As a longtime fan of role-playing games, most of my decisions regarding new console purchases were decided by which system had the best RPGs. Though I loved my SNES, I didn’t think twice about abandoning Nintendo and buying a PlayStation instead of an N64. In retrospect, I absolutely made the right call. Acclaimed series like Final Fantasy, Wild Arms, Grandia, Suikoden, and Persona found their home on PlayStation, making it the unchallenged system of choice for role-playing fanatics.

Today, buying a home console based solely on this genre is practically impossible. The phrase “role-playing game” doesn’t even mean the same thing; successful titles from North American developers like BioWare and Bethesda have become the term’s standard-bearers, and genre boundaries have blurred as traditional RPG elements work their way into shooters, platformers, and fighters. The classic style of gameplay that once drove the juggernauts of the SNES and PlayStation era is now relegated to a sub-genre dubbed JRPG – a name that drives a wedge between Japan-developed titles and the market they once dominated

Their niche status and declining presence on major systems have led some people to lament the death of the JRPG…but I don’t buy it. The genre isn’t dead, you just need to know where to look. Examine the plethora of titles available on DS and PSP and you’ll see that JRPGs are alive and well – they’ve just migrated to handhelds.

Like a once-famous film star resorting to primetime television cameos, some hardcore fans may see this transition as a “look how far they’ve fallen” tale. After all, less than 15 years ago Final Fantasy VII was a pivotal system-selling exclusive for the PlayStation. Today, that series is more active on handheld platforms than major consoles thanks to a stream of remakes and spin-offs. However, I don’t see this shift as a step down for role-playing games; it allows the developers to focus on the things that made me fall in love with the genre in the first place.

For instance, take this year’s release of Radiant Historia on DS. It doesn’t have the flashy cinematics, breathtaking graphics, or jaw-dropping set piece moments that gamers would expect from a high-profile RPG on current home systems. Without having to contend with the complications that accompany a full console release, Atlus delivered a fantastic game that would have fit perfectly in the canon of 16-bit classics. Even without gleaming technical prowess, Radiant Historia had memorable characters, a clever story, and an inventive combat system – which are really the most important areas of any RPG.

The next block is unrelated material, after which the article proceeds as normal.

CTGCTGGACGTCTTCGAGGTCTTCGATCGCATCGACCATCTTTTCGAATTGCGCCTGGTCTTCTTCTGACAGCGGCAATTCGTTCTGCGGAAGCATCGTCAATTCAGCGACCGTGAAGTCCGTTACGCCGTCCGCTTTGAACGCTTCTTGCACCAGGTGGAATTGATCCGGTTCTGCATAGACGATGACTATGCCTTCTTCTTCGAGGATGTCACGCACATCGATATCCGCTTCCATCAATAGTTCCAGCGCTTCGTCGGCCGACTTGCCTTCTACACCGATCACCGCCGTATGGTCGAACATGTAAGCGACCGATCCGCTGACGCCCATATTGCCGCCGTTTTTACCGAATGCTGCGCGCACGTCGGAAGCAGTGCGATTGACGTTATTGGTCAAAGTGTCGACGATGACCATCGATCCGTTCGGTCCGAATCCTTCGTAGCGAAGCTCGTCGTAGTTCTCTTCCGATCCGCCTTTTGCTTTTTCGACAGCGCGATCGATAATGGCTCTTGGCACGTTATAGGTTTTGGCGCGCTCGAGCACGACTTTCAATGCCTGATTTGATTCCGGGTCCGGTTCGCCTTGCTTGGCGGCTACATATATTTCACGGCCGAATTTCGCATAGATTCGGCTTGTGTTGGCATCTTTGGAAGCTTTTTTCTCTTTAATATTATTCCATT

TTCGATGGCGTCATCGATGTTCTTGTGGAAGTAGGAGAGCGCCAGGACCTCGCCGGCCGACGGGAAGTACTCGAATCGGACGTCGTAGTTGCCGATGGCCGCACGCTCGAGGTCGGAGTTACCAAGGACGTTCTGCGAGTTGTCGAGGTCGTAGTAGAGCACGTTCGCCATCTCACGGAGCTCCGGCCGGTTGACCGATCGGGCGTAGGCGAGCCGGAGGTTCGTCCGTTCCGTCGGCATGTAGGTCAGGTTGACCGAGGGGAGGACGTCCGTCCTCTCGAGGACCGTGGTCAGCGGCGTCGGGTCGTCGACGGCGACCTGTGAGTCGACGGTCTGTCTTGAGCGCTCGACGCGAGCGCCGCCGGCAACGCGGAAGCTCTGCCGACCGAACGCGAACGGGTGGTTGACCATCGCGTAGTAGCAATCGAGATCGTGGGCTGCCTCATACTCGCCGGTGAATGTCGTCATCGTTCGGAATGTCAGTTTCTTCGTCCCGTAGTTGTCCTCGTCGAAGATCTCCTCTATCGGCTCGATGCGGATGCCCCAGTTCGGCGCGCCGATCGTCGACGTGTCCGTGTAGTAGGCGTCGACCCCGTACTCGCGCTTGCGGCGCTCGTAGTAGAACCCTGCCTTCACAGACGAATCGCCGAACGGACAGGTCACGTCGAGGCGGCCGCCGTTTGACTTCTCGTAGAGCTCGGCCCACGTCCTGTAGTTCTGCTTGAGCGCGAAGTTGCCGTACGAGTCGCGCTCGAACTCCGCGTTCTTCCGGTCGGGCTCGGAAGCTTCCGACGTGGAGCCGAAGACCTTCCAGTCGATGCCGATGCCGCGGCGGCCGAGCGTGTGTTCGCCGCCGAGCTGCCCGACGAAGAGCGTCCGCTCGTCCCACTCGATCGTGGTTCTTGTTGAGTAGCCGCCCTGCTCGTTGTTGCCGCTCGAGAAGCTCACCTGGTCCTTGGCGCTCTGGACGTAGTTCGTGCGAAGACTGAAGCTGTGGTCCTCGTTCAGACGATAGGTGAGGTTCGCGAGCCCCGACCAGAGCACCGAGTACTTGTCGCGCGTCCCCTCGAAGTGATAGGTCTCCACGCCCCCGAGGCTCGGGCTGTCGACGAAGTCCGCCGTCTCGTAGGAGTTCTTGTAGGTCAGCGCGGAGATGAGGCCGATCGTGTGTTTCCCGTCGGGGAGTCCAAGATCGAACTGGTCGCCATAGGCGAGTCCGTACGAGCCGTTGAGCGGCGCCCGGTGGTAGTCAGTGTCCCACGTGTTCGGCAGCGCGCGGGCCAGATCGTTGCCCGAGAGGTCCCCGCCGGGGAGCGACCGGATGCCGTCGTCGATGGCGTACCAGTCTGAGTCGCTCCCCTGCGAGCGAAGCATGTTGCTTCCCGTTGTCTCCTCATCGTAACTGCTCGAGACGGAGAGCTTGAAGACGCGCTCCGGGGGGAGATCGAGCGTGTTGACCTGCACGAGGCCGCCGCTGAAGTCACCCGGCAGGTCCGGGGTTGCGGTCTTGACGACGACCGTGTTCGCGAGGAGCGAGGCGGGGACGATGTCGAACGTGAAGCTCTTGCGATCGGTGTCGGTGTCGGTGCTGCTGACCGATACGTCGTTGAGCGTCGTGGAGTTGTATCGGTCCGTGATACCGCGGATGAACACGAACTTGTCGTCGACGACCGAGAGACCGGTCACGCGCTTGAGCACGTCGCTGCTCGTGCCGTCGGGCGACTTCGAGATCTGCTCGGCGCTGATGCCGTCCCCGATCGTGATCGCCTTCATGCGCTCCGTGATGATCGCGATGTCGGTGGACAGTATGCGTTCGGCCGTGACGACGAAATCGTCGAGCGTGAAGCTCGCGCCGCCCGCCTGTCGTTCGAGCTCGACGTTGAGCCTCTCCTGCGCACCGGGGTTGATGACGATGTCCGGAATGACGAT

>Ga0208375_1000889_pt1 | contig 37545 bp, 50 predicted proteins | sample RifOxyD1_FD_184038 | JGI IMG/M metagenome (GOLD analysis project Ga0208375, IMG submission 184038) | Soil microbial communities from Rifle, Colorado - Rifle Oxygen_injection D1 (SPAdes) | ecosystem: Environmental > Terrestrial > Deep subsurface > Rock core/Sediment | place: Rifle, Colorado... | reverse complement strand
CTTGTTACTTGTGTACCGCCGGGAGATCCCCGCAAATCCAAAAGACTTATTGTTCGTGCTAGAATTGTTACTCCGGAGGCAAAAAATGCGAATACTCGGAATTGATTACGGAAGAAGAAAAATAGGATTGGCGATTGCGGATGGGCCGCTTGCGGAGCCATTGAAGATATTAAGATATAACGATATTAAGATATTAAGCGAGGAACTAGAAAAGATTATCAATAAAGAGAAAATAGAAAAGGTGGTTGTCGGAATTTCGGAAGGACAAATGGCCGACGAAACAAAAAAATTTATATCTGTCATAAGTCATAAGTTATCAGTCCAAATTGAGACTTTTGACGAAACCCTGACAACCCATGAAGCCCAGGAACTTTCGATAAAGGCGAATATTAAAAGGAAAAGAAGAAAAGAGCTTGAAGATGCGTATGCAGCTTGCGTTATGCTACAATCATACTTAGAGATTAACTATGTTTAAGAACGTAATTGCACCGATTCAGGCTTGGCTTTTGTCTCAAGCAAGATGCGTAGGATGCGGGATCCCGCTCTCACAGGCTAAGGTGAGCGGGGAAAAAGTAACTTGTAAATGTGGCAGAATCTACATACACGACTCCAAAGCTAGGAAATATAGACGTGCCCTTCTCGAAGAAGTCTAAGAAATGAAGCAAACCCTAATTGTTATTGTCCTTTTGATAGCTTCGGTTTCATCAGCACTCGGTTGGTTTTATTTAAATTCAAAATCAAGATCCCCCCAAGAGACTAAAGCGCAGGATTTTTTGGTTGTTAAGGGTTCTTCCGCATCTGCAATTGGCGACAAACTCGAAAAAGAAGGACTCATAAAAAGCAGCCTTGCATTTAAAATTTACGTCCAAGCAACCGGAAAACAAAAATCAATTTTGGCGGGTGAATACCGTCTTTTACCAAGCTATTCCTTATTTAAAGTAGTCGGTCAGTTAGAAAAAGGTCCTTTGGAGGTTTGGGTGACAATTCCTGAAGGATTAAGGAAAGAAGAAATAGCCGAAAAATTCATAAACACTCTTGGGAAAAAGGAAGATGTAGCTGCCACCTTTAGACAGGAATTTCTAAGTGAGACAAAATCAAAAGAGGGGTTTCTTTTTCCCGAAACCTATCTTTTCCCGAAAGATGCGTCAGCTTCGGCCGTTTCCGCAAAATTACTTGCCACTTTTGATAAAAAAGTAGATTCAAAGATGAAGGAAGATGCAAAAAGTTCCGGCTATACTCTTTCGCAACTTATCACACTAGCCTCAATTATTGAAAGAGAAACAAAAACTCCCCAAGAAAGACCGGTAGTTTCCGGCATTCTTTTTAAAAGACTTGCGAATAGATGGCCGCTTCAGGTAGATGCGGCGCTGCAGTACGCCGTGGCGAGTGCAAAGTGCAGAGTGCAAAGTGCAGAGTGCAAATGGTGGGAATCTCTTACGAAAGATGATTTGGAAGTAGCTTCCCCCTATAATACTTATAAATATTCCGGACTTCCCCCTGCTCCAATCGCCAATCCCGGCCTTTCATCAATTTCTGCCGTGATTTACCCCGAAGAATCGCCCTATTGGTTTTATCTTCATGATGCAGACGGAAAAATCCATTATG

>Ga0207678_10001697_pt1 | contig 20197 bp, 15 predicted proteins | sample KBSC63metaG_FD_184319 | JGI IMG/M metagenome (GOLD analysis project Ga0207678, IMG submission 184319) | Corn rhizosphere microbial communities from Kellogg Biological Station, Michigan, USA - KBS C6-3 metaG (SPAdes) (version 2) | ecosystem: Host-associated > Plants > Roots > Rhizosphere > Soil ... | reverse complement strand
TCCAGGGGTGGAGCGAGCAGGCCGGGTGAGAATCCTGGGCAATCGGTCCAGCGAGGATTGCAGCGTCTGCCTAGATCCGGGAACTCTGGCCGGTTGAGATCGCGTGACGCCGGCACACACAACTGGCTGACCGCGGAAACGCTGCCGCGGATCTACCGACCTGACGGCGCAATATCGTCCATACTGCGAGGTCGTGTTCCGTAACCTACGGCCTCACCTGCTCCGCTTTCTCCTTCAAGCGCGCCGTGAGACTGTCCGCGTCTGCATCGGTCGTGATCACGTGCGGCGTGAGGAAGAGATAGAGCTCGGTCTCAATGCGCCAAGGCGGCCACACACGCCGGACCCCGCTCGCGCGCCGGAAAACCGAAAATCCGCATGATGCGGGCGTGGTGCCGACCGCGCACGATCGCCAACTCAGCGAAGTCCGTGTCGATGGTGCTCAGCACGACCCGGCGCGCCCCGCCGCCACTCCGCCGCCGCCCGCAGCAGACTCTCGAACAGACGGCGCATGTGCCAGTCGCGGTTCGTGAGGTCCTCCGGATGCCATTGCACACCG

I’m not saying that I don’t enjoy the spectacle of big-budget releases like Lost Odyssey or Final Fantasy XIII. I love those types of games when they come around, but the reality of development means that these grandiose experiences take more time and money than ever before – all to develop a game with an uncertain future in a niche market. I’m not surprised or disappointed that the major JRPG publishers have started to see the allure of the handheld space. It allows them to release more games and spend less money without sacrificing the storytelling or gameplay at the heart of the genre.

Even franchises that established a fanbase on consoles have begun transitioning over to DS and PSP. I’m not just talking about throwaway spin-offs, either. Square Enix’s Dragon Quest IX, Sega’s Valkyria Chronicles II, and Atlus’ Shin Megami Tensei: Strange Journey are all full-fledged entries in their respective series.

If the next big installment in the Half-Life or Assassin’s Creed franchises were handheld-exclusive, fans would be disappointed.  So why does this approach work so well for JRPGs? Genre devotees seem to have an unrivaled appetite for nostalgia, but I think it goes deeper than that.

The mechanics of these games age incredibly well; unlike FPS or open-world titles, the core experience of a JRPG didn’t change drastically as technology evolved. Even with the 3D capabilities of the original PlayStation, many of my favorite JRPGs on the system – like Xenogears and Suikoden – stuck to their 2D heritage. Maybe that’s why I find it easier to revisit role-playing games than any other genre; I never find myself cringing and asking “How could I have played this?” when popping in a classic 16-bit RPG. Even though the system might be different, I feel the same kind of familiarity and comfort playing one of these titles on a modern handheld.

The role-playing genre has over 20 years of history to draw from, which has resulted in some great original games alongside plenty of remakes and re-releases on GBA, DS, and PSP. The convergence of these titles on handhelds has made it a wonderful time to be a JRPG fan. But what about the years to come? The genre will probably never reach the home console saturation they enjoyed during the PS2 era, and high-profile blockbusters are only getting more expensive to develop. Even the well of remakes will eventually run dry. If we want more original JRPGs that retain the identity and appeal of their predecessors, we’re going to have to be okay with thinking small.

This editorial originally ran in issue 219 of Game Informer.